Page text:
The euro strength is almost something of an afterthought given the focus on the U.S. dollar but it can’t be overlooked. The question is if it is euro strength or dollar weakness that is driving the single currency higher. The short answer is probably a little of both.
The dollar as we know has yet to find a floor given the shocks of the Fed failing to taper stimulus and the reverberations of the government shut down and the debt ceiling debacle which only resulted in a temporary Congressional solution at the 11th hour. The larger consequence was a huge swing in sentiment against the dollar compared with the first eight months of the year as seen from the swing back to some sort of stability in emerging markets.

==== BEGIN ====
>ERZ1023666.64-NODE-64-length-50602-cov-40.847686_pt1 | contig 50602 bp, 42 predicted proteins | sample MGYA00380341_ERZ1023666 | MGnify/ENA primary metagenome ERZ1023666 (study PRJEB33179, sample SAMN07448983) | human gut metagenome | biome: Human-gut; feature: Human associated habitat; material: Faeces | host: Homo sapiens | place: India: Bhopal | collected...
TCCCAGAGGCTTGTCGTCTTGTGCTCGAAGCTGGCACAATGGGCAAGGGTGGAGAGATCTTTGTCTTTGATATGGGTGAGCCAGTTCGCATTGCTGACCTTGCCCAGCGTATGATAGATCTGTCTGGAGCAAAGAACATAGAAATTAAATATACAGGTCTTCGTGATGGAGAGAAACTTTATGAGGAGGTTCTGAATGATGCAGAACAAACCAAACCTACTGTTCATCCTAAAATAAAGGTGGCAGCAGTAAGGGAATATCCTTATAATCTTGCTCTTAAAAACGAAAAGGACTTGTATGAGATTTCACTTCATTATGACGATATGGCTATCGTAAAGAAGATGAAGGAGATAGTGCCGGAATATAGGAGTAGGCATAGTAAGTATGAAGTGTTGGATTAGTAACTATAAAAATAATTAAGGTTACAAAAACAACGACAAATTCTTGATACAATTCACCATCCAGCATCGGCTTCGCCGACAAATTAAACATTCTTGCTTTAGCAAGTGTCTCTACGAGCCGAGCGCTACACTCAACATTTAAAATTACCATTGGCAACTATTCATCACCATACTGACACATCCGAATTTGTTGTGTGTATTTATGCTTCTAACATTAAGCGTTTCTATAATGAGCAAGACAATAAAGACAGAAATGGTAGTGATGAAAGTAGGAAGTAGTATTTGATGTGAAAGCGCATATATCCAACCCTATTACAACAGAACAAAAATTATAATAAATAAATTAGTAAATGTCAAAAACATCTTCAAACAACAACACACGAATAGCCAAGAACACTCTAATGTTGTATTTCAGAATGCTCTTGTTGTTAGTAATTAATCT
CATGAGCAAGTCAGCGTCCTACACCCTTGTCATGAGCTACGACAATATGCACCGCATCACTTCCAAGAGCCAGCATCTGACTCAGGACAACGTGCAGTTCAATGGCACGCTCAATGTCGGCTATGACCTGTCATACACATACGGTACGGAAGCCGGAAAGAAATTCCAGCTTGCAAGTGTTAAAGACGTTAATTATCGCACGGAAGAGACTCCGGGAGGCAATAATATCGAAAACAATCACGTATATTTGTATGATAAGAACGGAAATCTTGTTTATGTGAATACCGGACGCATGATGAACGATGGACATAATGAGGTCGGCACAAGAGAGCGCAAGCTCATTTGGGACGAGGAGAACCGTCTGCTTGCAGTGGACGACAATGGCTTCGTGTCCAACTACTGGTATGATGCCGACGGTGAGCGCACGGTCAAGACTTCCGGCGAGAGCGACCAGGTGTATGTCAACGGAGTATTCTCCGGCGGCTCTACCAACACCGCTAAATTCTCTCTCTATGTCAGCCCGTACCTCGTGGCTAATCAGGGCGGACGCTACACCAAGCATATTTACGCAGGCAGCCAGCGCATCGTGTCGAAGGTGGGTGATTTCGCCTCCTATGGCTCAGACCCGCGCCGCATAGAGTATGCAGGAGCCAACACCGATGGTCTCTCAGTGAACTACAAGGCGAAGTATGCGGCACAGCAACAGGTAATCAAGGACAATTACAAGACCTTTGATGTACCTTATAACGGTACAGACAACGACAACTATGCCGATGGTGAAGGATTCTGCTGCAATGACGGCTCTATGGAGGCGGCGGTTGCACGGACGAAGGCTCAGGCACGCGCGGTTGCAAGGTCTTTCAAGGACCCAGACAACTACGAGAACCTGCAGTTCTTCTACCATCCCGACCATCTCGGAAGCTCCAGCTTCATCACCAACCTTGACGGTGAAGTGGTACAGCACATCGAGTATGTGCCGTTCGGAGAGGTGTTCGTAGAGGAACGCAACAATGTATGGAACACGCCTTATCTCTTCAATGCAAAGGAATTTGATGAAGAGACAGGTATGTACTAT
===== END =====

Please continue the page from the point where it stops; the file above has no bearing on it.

But the other side is that the euro does have some fundamental support. French, German, and broad EZ PMI data for this month was disappointing but did show signs of growth at a slow pace. While that news in the U.S. may have rattled investors further, in the euro zone it seems to stoke relief if not downright optimism that the euro zone is not going to have another recession.
Watch for a little weakness in the euro, or at least a struggle, given it has been overbought using the 14-day exponential relative strength index since October 17, but for now it has momentum. The single currency was last at US$1.3802 and is up around 4.7 percent to date with almost all that gain coming in the last three months.